[48]   Sarah Anne Aarup, Ban on Uyghur imports becomes EU’s hot potato, Politico (Oct. 15, 2021), https://www.politico.eu/article/uyghur-china-europe-ban-imports-europe-trade-hot-potato-forced-labor/; Mehreen Kahn, EU urges caution on any ban on imports made with forced labour, The Financial Times (Dec. 23, 2021), https://www.ft.com/content/748a837b-ac51-4f2e-9a5d-3af780ec8444.

  [49]   EU urges caution on any forced labor import ban, The Washington City Times (Dec. 23, 2021), https://thewashingtoncitytimes.com/2021/12/23/eu-urges-caution-on-any-forced-labor-import-ban/.

  [50]   Id.

  [51]   Legislative Proposal on Sustainable Corporate Governance, European Parliament, Legislative Train (Dec. 17, 2021), https://www.europarl.europa.eu/legislative-train/theme-an-economy-that-works-for-people/file-legislative-proposal-on-sustainable-corporate-governance; see also Sustainable Corporate Governance, About this initiative, European Commission, available at https://ec.europa.eu/info/law/better-regulation/have-your-say/initiatives/12548-Sustainable-corporate-governance_en.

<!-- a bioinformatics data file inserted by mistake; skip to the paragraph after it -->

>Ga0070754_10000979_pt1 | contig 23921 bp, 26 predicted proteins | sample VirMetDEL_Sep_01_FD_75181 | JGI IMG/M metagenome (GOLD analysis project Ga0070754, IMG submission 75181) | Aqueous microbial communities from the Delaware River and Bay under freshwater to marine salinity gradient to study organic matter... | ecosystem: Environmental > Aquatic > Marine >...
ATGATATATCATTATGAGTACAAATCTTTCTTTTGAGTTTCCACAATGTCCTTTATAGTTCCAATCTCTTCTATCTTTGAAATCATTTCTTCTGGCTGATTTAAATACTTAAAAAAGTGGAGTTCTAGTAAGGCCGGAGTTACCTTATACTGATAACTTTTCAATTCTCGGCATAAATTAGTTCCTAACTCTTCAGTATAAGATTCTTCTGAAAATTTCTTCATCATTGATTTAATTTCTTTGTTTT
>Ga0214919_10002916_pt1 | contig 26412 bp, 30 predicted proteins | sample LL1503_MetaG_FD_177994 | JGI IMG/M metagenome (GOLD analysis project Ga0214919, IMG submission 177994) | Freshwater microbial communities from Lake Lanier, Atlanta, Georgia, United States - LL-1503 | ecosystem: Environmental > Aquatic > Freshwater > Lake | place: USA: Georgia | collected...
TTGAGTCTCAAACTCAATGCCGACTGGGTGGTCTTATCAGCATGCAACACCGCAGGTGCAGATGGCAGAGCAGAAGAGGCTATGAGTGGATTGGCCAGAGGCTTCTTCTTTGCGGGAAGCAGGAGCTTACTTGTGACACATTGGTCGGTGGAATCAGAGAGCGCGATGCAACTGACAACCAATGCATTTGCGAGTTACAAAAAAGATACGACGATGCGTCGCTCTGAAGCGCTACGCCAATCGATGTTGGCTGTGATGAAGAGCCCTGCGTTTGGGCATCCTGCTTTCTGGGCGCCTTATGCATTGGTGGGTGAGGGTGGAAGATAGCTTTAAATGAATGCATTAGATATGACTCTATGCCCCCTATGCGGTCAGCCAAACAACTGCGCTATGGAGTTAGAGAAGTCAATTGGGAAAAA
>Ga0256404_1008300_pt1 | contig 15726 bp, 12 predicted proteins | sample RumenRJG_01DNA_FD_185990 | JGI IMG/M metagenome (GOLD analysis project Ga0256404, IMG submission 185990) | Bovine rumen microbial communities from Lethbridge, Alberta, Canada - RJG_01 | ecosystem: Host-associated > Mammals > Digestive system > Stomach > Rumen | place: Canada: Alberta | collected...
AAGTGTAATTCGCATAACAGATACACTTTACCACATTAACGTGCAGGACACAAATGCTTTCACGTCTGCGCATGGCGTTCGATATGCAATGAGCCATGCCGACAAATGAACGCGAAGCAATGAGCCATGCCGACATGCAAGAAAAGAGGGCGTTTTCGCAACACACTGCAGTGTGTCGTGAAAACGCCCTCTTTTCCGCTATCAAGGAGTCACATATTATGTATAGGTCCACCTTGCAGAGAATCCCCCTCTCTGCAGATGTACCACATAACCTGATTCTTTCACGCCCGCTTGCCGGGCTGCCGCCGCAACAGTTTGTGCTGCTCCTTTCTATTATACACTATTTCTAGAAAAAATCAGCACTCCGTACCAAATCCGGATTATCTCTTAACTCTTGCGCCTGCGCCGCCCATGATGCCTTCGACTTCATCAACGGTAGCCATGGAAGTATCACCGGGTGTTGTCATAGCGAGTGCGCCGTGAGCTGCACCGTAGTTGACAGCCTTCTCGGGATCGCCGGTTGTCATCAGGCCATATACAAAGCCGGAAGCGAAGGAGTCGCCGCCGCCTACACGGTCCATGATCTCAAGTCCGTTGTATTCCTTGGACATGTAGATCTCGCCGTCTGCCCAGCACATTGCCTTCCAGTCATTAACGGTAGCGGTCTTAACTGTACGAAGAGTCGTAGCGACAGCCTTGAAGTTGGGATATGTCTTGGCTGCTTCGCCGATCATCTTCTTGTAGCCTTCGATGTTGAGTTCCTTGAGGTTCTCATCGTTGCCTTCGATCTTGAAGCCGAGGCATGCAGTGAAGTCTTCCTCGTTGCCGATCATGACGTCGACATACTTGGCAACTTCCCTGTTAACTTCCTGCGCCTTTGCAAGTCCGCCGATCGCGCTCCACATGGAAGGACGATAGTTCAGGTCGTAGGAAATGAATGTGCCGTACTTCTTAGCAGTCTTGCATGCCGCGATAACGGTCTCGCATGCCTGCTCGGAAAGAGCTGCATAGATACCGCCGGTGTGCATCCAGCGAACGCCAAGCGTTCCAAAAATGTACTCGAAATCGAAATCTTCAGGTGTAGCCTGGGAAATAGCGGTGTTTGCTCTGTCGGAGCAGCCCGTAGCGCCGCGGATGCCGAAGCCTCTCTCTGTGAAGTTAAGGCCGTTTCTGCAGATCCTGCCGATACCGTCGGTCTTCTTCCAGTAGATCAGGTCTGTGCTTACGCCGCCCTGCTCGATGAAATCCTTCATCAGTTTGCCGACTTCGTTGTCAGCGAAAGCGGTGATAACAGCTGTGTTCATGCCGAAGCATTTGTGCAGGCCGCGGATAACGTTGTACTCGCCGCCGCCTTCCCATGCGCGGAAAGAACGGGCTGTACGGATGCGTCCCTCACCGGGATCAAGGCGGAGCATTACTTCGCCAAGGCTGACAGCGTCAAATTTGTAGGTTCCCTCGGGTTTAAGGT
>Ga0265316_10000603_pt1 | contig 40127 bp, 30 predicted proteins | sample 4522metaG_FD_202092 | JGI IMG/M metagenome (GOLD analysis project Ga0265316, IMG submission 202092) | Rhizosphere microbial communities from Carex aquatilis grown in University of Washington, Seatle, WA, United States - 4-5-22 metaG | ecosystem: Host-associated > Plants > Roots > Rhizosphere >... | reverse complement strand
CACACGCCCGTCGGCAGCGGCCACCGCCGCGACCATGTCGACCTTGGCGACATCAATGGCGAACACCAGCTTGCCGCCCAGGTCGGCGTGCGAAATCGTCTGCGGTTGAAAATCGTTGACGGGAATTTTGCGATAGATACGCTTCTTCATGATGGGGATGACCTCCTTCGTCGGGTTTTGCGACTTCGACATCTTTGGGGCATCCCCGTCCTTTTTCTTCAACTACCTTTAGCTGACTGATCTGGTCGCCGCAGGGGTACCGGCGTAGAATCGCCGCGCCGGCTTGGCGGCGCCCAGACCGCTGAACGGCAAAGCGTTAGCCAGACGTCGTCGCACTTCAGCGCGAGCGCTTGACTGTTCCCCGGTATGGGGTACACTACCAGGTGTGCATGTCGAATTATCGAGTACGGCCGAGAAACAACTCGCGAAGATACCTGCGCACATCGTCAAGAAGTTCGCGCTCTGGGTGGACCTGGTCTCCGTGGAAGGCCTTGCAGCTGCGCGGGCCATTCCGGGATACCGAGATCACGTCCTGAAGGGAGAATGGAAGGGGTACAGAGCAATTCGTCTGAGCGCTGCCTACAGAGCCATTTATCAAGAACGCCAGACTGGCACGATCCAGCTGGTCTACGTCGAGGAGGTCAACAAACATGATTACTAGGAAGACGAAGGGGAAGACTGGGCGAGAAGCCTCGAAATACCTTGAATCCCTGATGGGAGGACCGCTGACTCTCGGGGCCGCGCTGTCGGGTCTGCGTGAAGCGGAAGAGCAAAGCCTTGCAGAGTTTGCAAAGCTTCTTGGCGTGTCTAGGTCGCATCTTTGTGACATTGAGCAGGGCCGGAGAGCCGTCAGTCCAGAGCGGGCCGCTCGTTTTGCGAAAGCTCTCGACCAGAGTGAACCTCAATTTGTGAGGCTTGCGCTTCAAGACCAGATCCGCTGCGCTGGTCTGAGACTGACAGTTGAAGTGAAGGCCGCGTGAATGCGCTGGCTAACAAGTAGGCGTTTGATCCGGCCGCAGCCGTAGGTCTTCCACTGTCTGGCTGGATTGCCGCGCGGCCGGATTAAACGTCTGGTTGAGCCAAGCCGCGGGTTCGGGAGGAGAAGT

[52]   See Emilia Casalicchio, UK hints at banning Chinese imports with forced labor links, Politico (Dec. 20, 2021), https://www.politico.eu/article/uk-could-impose-chinese-forced-labor-import-ban/.

  [53]   Press Release, UK Government announces business measures over Xinjiang human rights abuses, U.K. Government (Jan. 12, 2021) (U.K.), https://www.gov.uk/government/news/uk-government-announces-business-measures-over-xinjiang-human-rights-abuses; see also Fifth Special Report, Never Again: The UK’s Responsibility to Act on Atrocities in Xinjiang and Beyond: Government’s Response to the Committee’s Second Report, U.K. Parliament (Nov. 1, 2021) (U.K.), available at https://publications.parliament.uk/pa/cm5802/cmselect/cmfaff/840/84002.htm.